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Neuropharmacology. 2003 Sep;45(3):420-8.

Membrane-permeant chelators can attenuate Zn2+-induced cortical neuronal death.

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Washington University School of Medicine, 660 S Euclid Avenue, St Louis, MO 63110, USA. canzon@unisannio@it


Chelating extracellular Zn(2+) with the membrane-impermeant Zn(2+) chelator, CaEDTA, can inhibit toxic Zn(2+) influx and subsequent neuronal death. However, this drug does not cross the blood-brain barrier. In the present study, we explored the ability of two membrane-permeant Zn(2+) chelators to inhibit Zn(2+)-induced death of cultured cortical neurons. Addition of either the high affinity (K(D)=10(-15.6)) Zn(2+) chelator, N, N, N', N', tetrakis (2-pyridylmethyl) etylenediaminepentaethylene (TPEN), or the low affinity (K(D)=10(-6)) Zn(2+) chelator, 1-hydroxypyridine-2-thione (pyrithione), to the culture medium following exposure to extracellular Zn(2+) reduced subsequent neuronal death, even if chelator administration was delayed by up to 1 h. Indeed, some delay was essential for neuroprotection with pyrithione, as co-administration of pyrithione together with extracellular Zn(2+) increased levels of [Zn(2+)](i) and cell death compared to the levels induced by Zn(2+) alone. TPEN, but not pyrithione, was intrinsically toxic at high concentrations, likely due to excessive chelation of [Zn(2+)](i), as this intrinsic toxicity was reduced by prior addition of extracellular Zn(2+). These data point to a potential therapeutic role for membrane-permeant Zn(2+) chelators, perhaps especially possessing low Zn(2+) affinity, in attenuating neuronal death after certain acute insults.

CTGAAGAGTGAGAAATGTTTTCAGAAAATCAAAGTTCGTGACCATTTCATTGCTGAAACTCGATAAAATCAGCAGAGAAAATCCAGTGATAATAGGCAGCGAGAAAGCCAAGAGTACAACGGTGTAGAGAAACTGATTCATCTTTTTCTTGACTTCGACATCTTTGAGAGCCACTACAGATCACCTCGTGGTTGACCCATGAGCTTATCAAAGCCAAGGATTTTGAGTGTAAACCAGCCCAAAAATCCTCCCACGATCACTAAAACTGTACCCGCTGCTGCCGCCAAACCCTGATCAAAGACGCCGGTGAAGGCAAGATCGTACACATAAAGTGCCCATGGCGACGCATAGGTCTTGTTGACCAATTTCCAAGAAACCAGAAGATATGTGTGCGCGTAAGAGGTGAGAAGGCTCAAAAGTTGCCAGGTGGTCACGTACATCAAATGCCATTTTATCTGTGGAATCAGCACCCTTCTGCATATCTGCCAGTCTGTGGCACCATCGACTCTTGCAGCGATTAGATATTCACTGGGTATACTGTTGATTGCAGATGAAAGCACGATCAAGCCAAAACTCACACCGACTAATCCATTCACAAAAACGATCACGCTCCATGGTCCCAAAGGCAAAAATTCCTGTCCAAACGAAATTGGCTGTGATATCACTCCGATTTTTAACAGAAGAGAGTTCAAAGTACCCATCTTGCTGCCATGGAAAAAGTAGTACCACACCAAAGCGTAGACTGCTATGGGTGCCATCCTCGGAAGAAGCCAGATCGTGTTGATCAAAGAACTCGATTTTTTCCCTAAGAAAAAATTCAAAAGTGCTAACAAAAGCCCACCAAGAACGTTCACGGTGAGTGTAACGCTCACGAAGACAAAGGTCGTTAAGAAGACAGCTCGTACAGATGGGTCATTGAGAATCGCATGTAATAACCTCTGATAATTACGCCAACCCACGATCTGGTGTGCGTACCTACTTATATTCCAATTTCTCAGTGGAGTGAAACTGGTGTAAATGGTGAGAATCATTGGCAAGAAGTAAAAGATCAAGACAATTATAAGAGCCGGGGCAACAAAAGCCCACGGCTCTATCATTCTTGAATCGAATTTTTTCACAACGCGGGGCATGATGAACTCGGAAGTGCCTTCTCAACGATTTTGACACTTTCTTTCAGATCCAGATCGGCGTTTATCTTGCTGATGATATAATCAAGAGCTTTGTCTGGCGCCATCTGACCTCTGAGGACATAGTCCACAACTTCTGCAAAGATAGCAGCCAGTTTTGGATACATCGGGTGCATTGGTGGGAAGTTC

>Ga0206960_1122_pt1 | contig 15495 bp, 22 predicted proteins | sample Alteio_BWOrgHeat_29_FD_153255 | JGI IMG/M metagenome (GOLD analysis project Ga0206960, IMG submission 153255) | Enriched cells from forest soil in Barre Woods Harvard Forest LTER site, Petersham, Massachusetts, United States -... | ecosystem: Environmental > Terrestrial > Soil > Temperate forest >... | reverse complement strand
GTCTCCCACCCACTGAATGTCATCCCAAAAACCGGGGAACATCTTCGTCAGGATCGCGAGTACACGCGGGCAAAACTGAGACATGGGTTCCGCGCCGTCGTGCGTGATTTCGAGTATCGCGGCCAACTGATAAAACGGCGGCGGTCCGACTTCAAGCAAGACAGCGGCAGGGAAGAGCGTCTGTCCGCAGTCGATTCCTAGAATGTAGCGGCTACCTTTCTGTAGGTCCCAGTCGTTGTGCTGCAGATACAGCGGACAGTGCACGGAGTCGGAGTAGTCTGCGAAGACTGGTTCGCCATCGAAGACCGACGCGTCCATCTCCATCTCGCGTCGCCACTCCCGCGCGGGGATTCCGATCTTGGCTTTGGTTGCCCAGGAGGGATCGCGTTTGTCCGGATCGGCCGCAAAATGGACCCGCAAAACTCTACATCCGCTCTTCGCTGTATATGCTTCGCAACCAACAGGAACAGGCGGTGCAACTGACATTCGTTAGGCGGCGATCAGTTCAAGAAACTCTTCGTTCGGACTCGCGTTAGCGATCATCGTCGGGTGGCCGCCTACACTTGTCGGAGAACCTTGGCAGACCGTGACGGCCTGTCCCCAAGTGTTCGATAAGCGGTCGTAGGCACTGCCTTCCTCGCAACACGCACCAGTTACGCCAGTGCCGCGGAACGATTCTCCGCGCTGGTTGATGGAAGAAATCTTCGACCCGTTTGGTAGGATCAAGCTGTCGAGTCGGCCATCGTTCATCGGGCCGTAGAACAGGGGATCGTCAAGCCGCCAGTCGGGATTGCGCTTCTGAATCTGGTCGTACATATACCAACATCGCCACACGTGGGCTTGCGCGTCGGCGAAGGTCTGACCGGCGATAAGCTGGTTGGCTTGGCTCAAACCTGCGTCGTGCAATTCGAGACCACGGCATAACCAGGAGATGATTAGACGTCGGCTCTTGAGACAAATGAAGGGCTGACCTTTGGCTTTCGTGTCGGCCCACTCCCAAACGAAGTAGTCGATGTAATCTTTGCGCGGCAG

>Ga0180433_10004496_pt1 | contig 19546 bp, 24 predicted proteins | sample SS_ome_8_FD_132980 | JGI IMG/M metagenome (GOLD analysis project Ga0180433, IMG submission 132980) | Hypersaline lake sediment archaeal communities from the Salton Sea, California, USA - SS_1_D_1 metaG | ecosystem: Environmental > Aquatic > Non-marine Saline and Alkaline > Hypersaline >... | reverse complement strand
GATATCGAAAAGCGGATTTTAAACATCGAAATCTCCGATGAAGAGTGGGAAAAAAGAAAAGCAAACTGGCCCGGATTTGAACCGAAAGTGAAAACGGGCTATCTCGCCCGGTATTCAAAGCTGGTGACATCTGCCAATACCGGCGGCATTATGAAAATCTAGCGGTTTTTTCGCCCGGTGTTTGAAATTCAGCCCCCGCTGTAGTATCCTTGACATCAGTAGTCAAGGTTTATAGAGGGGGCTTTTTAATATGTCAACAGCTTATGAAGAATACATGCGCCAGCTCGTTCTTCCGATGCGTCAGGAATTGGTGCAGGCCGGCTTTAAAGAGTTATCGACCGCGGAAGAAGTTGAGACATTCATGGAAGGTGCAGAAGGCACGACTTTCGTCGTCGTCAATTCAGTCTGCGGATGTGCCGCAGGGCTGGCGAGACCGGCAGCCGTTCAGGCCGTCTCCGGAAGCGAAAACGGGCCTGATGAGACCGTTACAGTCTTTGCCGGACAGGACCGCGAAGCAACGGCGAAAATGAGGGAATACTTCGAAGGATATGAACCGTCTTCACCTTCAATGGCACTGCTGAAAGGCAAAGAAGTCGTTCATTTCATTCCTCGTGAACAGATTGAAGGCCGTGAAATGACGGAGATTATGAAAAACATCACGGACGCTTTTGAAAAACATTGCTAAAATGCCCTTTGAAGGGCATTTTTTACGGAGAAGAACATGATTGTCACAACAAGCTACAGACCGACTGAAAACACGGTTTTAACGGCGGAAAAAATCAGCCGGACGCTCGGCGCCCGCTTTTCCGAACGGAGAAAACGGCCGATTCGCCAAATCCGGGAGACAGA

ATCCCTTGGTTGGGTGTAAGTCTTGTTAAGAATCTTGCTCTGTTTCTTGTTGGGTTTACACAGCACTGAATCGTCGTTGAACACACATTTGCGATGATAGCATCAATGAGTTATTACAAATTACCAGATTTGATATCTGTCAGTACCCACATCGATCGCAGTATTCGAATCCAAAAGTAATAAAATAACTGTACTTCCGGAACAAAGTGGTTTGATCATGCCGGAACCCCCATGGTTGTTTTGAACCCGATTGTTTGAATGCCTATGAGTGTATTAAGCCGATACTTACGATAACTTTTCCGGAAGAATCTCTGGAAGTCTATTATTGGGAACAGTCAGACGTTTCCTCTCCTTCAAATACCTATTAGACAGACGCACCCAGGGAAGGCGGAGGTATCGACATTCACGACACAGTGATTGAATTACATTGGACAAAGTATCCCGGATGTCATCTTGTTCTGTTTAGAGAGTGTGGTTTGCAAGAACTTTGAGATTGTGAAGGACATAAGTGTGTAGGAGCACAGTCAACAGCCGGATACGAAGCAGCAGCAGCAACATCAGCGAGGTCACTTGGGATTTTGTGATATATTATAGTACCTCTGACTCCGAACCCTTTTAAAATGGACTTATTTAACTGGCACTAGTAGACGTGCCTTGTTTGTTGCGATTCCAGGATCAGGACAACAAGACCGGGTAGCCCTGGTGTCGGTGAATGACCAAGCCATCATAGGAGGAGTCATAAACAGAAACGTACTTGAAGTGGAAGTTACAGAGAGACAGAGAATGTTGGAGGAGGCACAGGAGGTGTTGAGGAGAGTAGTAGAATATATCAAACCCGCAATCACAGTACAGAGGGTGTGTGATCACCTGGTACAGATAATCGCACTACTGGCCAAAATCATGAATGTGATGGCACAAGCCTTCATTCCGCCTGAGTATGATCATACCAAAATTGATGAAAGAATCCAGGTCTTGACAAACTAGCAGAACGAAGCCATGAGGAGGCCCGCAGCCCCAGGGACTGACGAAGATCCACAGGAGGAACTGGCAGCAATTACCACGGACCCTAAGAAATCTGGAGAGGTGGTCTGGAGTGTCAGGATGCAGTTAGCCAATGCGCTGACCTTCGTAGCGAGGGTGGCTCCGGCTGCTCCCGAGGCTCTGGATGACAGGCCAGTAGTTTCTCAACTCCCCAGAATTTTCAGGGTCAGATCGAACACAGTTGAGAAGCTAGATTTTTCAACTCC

[Indexed for MEDLINE]

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